philip wrote:To imply from this that the plane is stationary even when the engines are going is wrong, as said by many people above.
I believe that we are interpereting the problem in two different ways. I am imagining that the plane is being held in a specific horizontal position by the conveyor belt.
I suppose one thing to consider is whether or not the wheels themselves have friction. If they are assumed to be massless, frictionless wheels, no thrust would be needed to keep the plane in the same position and it would be trivial, as any thrust added could not be countered by the belt.
If the wheels had mass (and hence rotational inertia) they would initially resist the motion by the belt, but once an equalibrium was reached, no thrust would be required to maintain the initial conditions (plane stationary).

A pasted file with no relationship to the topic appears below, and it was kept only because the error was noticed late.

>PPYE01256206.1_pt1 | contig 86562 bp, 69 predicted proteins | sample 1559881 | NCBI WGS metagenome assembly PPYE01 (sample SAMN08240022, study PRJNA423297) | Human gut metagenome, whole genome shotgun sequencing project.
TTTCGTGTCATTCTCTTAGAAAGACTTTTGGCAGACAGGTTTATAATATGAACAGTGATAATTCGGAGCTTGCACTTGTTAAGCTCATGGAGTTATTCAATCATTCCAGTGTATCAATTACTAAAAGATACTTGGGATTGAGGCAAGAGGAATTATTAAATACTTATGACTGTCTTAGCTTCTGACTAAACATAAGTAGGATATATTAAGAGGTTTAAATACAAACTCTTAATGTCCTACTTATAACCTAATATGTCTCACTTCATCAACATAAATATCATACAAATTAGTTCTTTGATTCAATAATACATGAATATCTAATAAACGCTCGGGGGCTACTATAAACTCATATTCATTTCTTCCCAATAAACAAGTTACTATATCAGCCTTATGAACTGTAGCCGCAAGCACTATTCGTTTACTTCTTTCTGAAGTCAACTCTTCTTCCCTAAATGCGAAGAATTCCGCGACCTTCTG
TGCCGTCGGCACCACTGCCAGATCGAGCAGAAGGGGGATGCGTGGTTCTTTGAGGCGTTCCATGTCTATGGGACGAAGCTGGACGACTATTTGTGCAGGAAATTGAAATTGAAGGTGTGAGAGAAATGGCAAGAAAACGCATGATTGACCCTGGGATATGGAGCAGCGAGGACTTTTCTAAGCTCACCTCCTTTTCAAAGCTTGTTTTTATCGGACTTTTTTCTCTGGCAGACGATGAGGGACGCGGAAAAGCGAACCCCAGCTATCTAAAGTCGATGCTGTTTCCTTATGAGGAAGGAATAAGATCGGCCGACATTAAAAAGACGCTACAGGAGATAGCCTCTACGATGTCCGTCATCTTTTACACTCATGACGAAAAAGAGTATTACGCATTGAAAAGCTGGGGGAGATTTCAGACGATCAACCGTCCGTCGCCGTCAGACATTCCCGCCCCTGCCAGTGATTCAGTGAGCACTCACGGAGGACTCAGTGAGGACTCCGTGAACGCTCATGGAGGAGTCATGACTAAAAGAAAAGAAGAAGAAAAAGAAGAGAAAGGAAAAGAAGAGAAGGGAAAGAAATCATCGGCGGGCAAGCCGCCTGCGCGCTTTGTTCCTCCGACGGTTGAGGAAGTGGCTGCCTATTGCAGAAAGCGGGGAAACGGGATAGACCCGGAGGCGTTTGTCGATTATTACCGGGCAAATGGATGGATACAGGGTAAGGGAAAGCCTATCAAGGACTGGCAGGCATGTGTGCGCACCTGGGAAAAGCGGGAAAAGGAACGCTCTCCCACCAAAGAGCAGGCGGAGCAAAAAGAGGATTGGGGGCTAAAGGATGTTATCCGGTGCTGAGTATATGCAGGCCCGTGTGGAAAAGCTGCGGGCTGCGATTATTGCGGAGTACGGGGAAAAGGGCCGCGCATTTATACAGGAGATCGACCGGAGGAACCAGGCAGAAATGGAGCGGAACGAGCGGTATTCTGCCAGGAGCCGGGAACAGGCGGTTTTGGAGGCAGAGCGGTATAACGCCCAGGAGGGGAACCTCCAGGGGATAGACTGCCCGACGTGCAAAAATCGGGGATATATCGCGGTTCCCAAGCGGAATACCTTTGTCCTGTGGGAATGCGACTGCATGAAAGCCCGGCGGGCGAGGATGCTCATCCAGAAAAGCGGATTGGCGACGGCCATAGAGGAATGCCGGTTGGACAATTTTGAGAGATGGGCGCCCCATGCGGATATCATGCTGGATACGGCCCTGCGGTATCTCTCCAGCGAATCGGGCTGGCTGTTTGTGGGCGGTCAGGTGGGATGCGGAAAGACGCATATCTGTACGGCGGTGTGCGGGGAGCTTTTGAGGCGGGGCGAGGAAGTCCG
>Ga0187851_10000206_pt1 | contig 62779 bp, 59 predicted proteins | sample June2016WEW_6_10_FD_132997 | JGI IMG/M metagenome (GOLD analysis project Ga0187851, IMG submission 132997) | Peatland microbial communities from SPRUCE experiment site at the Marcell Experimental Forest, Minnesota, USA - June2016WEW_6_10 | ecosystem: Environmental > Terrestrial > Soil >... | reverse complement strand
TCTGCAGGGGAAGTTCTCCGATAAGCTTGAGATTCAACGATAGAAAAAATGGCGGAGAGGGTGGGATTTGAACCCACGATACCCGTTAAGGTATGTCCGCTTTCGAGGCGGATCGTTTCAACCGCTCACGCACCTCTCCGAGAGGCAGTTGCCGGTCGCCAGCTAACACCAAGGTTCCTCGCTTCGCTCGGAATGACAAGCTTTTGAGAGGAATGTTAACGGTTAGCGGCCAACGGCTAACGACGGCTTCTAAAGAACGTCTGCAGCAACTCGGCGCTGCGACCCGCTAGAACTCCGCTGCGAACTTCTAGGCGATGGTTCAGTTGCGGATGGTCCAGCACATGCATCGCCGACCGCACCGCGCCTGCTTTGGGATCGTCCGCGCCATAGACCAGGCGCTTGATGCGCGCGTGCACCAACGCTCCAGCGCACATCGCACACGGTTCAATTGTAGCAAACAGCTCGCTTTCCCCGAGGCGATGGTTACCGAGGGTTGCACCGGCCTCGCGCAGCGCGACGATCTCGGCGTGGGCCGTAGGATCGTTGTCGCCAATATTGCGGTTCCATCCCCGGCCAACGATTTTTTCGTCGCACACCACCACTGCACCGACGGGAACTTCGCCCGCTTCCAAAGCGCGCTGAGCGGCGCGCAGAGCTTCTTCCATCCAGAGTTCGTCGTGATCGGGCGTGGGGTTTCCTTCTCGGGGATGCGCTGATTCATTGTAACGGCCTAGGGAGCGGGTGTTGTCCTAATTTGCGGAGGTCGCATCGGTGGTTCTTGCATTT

If we had friction, the plane would have to generate some thrust by moving air in order to maintain the conditions of the experiment. This is assuming we are not dealing in the trivial case of all of the velocities being zero.
With the final case, the thrust must be generated by air being drawn in, which must be expelled in order to produce a thrust. To continue to draw in air, it must be replaced from in front of the plane. The air above and in front will be replaced more readily than that above and below (more steradians of available influx), so there would be a tendancy for the turbine to "pull" in that direction. After this, it is just a matter of providing enough thrust to equalize the gravitational attaction of the plane.
Once that is done, as soon as the wheels leave the ground, the plane will recieve quite a large acceleration (no more friction on the wheels).
After that, it may or may not be able to maintain any altitude, as the pressure imbalance will be corrected by the plane moving to a new position forward. I could envision a situation where the plane was in a somewhat harmonic motion, bouncing off the belt.
Edit: Fixed the quote.